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Blood shortage in India

The “National Estimation of Blood Requirement of India” brought to light that if 3.43% of eligible population donates blood

Blood shortage in India

Sentinel Digital DeskBy : Sentinel Digital Desk

  |  14 Jun 2022 3:20 AM GMT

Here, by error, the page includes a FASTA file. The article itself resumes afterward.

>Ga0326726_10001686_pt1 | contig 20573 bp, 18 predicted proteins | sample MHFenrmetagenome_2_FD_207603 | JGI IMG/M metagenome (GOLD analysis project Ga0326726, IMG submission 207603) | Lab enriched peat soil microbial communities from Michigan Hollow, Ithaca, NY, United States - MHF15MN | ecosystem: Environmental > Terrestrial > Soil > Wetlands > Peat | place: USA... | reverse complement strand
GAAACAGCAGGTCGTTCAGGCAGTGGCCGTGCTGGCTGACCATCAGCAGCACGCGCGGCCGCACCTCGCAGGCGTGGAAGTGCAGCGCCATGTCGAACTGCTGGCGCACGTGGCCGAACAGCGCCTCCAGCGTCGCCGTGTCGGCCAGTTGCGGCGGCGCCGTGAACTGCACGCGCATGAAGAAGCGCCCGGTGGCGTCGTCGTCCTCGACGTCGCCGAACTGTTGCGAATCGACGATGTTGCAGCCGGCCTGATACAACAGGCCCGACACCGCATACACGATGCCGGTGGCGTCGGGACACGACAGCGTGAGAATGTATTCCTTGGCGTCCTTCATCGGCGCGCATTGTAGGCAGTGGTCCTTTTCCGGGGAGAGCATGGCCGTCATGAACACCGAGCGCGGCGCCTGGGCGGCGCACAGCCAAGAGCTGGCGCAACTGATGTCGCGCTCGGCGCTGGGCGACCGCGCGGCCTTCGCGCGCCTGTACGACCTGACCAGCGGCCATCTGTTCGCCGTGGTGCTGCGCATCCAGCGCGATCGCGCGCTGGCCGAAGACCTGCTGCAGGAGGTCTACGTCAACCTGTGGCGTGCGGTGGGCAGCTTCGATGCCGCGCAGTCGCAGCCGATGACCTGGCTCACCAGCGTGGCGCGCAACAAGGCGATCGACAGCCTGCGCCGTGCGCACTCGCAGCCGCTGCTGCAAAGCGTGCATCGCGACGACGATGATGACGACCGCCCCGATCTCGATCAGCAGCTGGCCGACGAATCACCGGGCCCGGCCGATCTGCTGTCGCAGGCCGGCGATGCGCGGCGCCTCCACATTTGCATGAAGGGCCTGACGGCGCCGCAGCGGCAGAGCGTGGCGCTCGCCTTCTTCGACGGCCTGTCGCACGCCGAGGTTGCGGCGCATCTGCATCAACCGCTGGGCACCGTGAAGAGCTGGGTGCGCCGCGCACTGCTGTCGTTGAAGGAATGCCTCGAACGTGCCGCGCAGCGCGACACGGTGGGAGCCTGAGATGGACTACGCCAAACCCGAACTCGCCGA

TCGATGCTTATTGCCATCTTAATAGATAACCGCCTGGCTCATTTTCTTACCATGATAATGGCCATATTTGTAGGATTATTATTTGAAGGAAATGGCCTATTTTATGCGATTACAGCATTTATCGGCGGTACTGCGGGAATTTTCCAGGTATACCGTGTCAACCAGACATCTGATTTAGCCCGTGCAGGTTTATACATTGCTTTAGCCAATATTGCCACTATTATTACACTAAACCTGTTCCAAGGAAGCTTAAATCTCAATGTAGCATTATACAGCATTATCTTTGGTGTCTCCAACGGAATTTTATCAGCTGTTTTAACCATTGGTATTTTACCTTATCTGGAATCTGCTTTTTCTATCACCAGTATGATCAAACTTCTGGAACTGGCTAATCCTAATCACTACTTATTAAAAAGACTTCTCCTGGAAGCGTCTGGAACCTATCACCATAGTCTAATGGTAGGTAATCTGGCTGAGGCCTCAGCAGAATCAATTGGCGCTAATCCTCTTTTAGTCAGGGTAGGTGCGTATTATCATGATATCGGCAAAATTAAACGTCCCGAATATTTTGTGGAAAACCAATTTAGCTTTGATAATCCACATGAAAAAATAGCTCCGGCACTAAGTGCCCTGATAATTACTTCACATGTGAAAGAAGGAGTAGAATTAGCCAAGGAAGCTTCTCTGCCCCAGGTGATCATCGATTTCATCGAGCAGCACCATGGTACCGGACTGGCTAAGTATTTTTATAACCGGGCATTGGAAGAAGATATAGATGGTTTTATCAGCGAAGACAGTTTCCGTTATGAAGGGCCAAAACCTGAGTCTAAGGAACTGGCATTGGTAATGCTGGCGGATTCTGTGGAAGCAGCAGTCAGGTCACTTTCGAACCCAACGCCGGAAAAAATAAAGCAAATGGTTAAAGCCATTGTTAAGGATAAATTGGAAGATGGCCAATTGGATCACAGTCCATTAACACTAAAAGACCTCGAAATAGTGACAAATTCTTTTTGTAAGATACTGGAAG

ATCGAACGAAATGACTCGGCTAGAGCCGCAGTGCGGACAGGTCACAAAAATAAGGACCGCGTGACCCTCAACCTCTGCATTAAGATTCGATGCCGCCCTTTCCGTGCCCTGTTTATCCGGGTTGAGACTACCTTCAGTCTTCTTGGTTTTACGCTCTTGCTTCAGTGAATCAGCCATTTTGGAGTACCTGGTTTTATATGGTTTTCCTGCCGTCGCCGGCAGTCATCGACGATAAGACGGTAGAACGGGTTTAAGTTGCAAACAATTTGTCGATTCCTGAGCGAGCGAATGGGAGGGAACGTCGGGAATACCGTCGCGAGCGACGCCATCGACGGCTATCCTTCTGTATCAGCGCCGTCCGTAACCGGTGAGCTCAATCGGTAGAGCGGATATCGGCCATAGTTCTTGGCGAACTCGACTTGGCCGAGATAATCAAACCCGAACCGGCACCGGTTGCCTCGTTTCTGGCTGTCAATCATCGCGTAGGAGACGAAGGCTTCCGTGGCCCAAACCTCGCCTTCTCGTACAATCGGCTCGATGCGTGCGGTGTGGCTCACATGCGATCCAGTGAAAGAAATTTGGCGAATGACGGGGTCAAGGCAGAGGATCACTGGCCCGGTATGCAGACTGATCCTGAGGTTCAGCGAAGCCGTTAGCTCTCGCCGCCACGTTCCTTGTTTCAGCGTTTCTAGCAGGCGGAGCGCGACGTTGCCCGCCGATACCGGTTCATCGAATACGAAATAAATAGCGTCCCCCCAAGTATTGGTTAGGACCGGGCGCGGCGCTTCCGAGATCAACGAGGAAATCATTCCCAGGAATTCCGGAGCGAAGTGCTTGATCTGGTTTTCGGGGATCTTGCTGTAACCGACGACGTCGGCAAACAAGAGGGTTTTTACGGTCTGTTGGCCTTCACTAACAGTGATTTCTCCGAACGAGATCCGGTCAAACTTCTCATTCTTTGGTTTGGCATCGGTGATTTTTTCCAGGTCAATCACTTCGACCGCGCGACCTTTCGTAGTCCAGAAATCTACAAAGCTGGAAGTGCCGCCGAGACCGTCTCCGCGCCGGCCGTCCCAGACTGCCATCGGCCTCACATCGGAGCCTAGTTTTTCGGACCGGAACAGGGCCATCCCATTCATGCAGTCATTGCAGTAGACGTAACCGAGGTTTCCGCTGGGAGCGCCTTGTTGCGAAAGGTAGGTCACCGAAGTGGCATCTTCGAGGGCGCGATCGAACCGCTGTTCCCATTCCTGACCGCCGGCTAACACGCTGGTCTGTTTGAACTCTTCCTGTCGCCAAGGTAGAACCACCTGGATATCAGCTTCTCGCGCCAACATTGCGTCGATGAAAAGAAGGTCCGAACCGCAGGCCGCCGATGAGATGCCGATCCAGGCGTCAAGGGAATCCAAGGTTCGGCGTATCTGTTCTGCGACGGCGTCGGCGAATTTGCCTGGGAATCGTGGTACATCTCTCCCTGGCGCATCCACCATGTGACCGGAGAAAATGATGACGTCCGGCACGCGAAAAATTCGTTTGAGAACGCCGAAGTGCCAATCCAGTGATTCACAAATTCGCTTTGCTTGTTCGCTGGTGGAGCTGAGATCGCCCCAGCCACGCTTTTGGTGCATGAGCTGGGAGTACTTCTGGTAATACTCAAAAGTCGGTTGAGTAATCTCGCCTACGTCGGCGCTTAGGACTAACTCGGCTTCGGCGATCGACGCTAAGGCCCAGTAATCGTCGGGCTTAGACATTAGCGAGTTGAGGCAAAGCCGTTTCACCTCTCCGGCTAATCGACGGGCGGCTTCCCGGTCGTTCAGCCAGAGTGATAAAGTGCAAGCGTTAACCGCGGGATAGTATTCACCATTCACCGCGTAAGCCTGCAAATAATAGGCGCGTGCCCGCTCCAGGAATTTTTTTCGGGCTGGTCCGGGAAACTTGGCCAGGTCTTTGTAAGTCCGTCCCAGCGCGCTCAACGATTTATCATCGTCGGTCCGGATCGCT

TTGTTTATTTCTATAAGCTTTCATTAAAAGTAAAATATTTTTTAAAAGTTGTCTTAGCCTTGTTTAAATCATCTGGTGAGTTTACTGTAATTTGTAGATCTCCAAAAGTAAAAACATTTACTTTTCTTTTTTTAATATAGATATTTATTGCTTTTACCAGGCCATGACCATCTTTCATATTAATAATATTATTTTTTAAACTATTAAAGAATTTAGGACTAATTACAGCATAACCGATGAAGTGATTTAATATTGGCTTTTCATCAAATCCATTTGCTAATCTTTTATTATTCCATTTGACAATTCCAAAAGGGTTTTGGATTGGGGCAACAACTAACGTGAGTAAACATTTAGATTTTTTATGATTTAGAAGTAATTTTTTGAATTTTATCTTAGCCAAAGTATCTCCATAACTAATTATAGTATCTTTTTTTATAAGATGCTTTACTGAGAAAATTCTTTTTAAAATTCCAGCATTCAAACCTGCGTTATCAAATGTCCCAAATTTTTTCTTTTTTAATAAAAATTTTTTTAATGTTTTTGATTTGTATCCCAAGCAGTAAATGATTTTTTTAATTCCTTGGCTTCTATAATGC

The "National Estimation of Blood Requirement of India" brought to light that if 3.43% of eligible population donates blood then adequate volume of blood will be available to meet clinical demand. It was found during the estimation that about 3.13% of the eligible persons donate blood in India which indicates that the clinical demand can be fully met with intensification of the campaign on importance of blood donation. The devil is in the details and utilization of collected blood is a key determinant of actual availability of blood for safe and sufficient transfusion. The National AIDS Control Organization (NACO), U.S. Centers for Disease Control and Prevention (CDC), New Delhi, National Institute of Medical Statistics, India, Christian Medical College, Vellore, and Christian Medical Association of India which came out with the national estimation as part of a joint study carried out in 2018, estimated the clinical demand to be 14.6 million units of blood which is required to address the demand that arises in healthcare facilities across the country. The study indicated that there should be 62.3 donations per 1,000 eligible population (6.23% of the eligible population) in a year to address the population need; 34.3 per 1000 eligible population (3.43% of the eligible population) should donate blood to address the clinical demand. The supply (the donations) was 31.9 per 1,000 eligible population (3.19% of the eligible population). The report defines the clinical demand for blood as the total number of units of whole blood and components requested or demanded to meet all blood transfusion for emergencies and elective procedures at a defined number of health facilities over one year. If the reported annual collection was considered as supply, the actual supply per 1,000 population was 26.2 per 1,000 eligible population which indicates a significant gap between demand and supply, explains the report about actual volume available for transfusion and gap that needs to be bridged. The supply was found to be 13.5 million; however, the annual collection reported by NACO (National AIDS Control Organisation) in the country was 11.1 million units in 2017, states the report which highlights the final estimation of actual supply. It says that the overall utilisation rate was found to be above 96% for whole blood and components "which seem to be an acceptablerate of utilization" but added that it is essential to understand the reasons for non-utilisation andmechanism for return and discard of blood.The report laid emphasis on policy makers, programme managers, providers of blood being aware of "the quantum of blood required to address the population need and clinical demand besides, the actual supply and utilisation." It was estimated in the study that considering available beds as reference, the country needs to collect 20.3 units of whole blood per occupied bed to address the population need and 11.17 units of whole blood per occupied bed to address the clinical demand in a year, which will be sufficient to manage the whole blood and component requirements considering the current rate of componentseparation. The National Blood Transfusion Council guidelines say that any healthy adult, both men and women, can donate blood. While men can donate blood every three months, women can donate every four months. The study estimated the population need of blood on basis of mathematical modelling using data on population at risk, prevalence or incidences of diseases or conditions, percentage of people who needs transfusion and quantum of blood components such as plasma, platelets, Red Blood Cells, albumin. The national estimation found that among the diseases or conditions that contribute to population need nutritional anaemia contributed around 39% followed byoncological conditions (21.3%), Gastrointestinal bleeding (12.9%), haemolytic anaemia (8.2%), end-stage renaldisease (8.1%), bone marrow transplant(2.5%), plasmapheresis (1.9%) and leukemia(1.6%) of total 10.6 million units of blood required to address requirement of whole blood and components. The quantum of blood required in the country to address surgical needs of population and to cater to the obstetrics and gynaecology need and paediatric need were estimated at 6.6 lakh units, 3.6 million units and 5.6 million units. This presents a larger picture in the country and calls for more and more voluntary blood donation not just on a single day of campaign but in a sustained manner to save lives of many who need to undergo surgeries, ensure adequate blood for treatment of patient with chronic and serious ailment and every single patient who requires blood transfusion. It is important to note a recommendation made in the study that not just the quantum of donors or donation, making blood accessible and available at the point of demand is most critical. Apart from spreading the WHO message that donating blood is an act of solidarity, the World Blood Donor Day is a reminder to assess the country's demand and collection of blood.

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